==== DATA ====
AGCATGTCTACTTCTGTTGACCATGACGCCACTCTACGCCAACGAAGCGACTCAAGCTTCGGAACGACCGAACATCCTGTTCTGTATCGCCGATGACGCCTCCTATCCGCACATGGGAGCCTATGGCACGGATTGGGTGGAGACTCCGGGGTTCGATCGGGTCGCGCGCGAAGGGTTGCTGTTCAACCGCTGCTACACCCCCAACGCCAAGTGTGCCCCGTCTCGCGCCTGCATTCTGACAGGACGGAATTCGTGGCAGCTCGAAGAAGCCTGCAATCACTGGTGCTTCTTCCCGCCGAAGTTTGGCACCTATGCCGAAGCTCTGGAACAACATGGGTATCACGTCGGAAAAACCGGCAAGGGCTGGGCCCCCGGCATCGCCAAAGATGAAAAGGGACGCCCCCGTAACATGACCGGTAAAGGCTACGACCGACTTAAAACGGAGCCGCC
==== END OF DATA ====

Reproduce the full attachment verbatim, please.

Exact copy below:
AGCATGTCTACTTCTGTTGACCATGACGCCACTCTACGCCAACGAAGCGACTCAAGCTTCGGAACGACCGAACATCCTGTTCTGTATCGCCGATGACGCCTCCTATCCGCACATGGGAGCCTATGGCACGGATTGGGTGGAGACTCCGGGGTTCGATCGGGTCGCGCGCGAAGGGTTGCTGTTCAACCGCTGCTACACCCCCAACGCCAAGTGTGCCCCGTCTCGCGCCTGCATTCTGACAGGACGGAATTCGTGGCAGCTCGAAGAAGCCTGCAATCACTGGTGCTTCTTCCCGCCGAAGTTTGGCACCTATGCCGAAGCTCTGGAACAACATGGGTATCACGTCGGAAAAACCGGCAAGGGCTGGGCCCCCGGCATCGCCAAAGATGAAAAGGGACGCCCCCGTAACATGACCGGTAAAGGCTACGACCGACTTAAAACGGAGCCGCC